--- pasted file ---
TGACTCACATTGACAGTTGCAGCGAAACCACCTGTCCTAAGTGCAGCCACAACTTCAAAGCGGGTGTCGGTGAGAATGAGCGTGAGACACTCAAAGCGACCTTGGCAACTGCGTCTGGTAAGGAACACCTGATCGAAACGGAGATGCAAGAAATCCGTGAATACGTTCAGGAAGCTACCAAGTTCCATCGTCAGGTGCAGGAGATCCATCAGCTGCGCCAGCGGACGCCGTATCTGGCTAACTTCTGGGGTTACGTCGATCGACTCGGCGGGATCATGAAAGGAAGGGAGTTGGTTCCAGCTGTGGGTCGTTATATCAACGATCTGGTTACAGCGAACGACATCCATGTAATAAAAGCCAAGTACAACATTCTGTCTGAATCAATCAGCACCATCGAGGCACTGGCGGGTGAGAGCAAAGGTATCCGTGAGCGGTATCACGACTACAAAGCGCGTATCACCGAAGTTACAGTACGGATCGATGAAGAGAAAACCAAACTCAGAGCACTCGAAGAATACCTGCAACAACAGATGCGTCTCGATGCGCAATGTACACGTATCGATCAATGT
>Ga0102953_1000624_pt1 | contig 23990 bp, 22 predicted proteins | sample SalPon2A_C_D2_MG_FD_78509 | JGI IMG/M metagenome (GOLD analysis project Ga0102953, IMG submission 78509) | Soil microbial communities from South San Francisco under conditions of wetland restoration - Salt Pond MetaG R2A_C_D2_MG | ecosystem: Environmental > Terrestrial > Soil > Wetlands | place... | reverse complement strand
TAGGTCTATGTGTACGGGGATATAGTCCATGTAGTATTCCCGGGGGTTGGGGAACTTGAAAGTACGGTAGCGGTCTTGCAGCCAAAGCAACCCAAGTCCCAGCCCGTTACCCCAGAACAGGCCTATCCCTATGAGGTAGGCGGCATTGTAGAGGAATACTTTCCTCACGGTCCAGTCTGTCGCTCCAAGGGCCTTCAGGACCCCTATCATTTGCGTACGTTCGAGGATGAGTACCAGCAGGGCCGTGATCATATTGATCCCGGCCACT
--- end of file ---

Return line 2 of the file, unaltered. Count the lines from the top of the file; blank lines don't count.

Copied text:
>Ga0102953_1000624_pt1 | contig 23990 bp, 22 predicted proteins | sample SalPon2A_C_D2_MG_FD_78509 | JGI IMG/M metagenome (GOLD analysis project Ga0102953, IMG submission 78509) | Soil microbial communities from South San Francisco under conditions of wetland restoration - Salt Pond MetaG R2A_C_D2_MG | ecosystem: Environmental > Terrestrial > Soil > Wetlands | place... | reverse complement strand